For over forty years (cf. Acts 4:22) a man had suffered from an ailment which made him lame. He was born that way (3:2). He had never known the freedom of going anywhere without petitioning others to carry him there. It would seem that this man had been a beggar for many, if not most, of those forty-plus years (cf. 3:2). It may be that he had staked out a certain “territory” at the temple. At least we know that for some time this man daily was carried to the gate of the temple, a gate identified here as the “Beautiful” gate.16 It seems the gate was this lame beggar’s station, much as a newspaper boy would find a suitable location and return there day after day.
We are not told what this man had heard about Jesus or whether he had ever tried to reach Him to be healed. It would seem that the man would have given considerable thought to Jesus during those times when He visited Jerusalem and especially that final week of His public ministry, before His death. This was a week characterized not only by daily appearances in the temple for teaching but also to heal:
And the blind and the lame came to Him in the temple, and He healed them. But when the chief priests and the scribes saw the wonderful things that He had done, and the children who were crying out in the temple and saying, “Hosanna to the Son of David,” they became indignant, and said to Him, “Do You hear what these are saying?” And Jesus said to them, “Yes; have you never read, ‘OUT OF THE MOUTH OF INFANTS AND NURSING BABES THOU HAST PREPARED PRAISE FOR THYSELF’?” (Matthew 21:14-16)
Is it possible that this man had made efforts to reach Jesus and thus to be healed? The problem was that he was immobilized by his ailment. Men carried him to the temple to beg each day. There they would leave him. Then in the evening (it would seem) they would carry him back home. Perhaps Jesus passed by this lame man, but he was unable to press through the crowds or to call out loudly enough to be heard by the Master. It sounds something like a “Catch 22” problem to me. The man needed to be healed. Jesus could heal him. But he had to get to Jesus to be healed, and his lameness kept him from getting there (not unlike the situation described in John 5:1-9).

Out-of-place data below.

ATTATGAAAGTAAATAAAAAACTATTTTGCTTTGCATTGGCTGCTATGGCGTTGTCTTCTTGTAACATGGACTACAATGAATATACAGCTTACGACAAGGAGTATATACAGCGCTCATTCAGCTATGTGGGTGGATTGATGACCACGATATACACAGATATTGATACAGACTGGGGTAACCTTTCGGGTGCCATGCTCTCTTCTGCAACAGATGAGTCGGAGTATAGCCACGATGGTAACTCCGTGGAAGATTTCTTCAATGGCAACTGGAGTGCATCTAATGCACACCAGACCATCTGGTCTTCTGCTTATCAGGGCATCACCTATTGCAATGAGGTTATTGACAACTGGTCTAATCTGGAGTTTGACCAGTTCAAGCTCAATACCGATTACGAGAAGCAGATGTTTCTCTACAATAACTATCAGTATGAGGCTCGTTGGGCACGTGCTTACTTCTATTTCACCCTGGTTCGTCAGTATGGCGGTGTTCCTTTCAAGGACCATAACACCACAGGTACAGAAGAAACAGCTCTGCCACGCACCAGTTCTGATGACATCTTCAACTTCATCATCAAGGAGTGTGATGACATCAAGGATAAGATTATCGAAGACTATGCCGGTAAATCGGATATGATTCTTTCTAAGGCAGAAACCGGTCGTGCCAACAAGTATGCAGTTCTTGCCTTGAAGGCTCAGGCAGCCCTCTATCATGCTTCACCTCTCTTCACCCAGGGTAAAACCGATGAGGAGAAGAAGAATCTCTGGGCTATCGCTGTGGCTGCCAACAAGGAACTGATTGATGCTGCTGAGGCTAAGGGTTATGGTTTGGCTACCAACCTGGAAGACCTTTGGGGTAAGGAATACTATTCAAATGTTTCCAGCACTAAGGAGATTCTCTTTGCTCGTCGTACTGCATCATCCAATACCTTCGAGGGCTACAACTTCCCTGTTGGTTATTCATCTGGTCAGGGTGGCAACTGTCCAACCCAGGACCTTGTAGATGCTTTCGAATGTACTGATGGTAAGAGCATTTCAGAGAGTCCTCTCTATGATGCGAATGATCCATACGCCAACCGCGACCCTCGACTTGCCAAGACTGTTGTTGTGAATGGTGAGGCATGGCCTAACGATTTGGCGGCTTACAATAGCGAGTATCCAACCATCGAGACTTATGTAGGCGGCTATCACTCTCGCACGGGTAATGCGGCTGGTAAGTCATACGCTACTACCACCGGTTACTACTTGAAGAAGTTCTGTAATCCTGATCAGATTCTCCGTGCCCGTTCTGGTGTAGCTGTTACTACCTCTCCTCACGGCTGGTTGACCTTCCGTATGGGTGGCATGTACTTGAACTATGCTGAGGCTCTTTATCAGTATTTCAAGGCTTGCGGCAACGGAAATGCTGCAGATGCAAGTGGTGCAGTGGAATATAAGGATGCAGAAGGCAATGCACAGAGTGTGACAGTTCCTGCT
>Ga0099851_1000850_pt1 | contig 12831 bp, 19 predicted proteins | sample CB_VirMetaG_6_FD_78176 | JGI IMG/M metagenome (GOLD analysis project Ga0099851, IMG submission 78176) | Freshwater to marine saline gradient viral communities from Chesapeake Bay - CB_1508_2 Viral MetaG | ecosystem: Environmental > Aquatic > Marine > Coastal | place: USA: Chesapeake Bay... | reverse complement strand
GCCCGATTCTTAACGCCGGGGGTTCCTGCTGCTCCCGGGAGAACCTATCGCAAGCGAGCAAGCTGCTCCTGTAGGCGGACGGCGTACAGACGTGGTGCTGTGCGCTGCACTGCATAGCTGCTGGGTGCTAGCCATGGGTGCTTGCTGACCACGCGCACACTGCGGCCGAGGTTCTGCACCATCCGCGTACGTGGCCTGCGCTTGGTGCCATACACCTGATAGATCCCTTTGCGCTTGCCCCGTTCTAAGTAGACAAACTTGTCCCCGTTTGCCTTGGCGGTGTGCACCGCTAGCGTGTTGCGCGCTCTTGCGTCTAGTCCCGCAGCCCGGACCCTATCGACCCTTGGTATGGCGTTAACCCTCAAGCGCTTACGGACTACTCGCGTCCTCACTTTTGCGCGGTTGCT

It is not altogether clear whose faith it was (primarily) that was instrumental in this man’s healing, but it would seem this man had some measure of faith (cf. 3:16). Could it be this man had hoped Jesus would heal him, but just could not get to Him? How this man’s hopes of healing must have been crushed when Jesus was led outside the city to that cross! And yet, after the death of Jesus, it was Jesus who had healed him. Let us see how it came to pass.
It was the ninth hour (cf. the “third hour” in Acts 2:15), which would have been 3:00 P.M. Peter and John were on their way to the temple to observe a regular time of prayer.17 As they were heading toward or into the temple, the lame man was being carried to his normal post, at the “Beautiful” gate. He was not, as we so often visualize him, sitting or laying down at the gate, but only on his way. As he is approaching his station, he observes two men nearby about to go into the temple. Beggars generally seem to get attention by calling out to those who would pass by. Almost instinctively, I think, he called out with his usual petition. Here were two prospects. He might as well get right at his task.
I am not certain we can understand this account apart from having experienced a beggar or two. On my two trips to India, I saw a large number of beggars. There were so many beggars there was no way one could respond to all of them. The solution was often not to “see” any of them. But the beggars made this difficult. Those who were mobile would press themselves on you. They would approach your taxi at an intersection, tugging at your sleeve and pleading for help. Those not mobile would call our for charity. The beggar would be aggressive, something like the salesmen as you try to walk through the appliance section at Sears. You would concentrate on not seeing them as they converged on you, and you hurried to get through the section before you were trapped.
In this instance, the roles appear somewhat reversed. The beggar called out all right, but he doesn’t seem to expect anything to happen. After all, he has not yet reached his station, and they are nearly out of his territory. I think the beggar hardly looked up, for he simply expected to be ignored. Had he been directly in front of them, perhaps he would have stood a chance, but not here.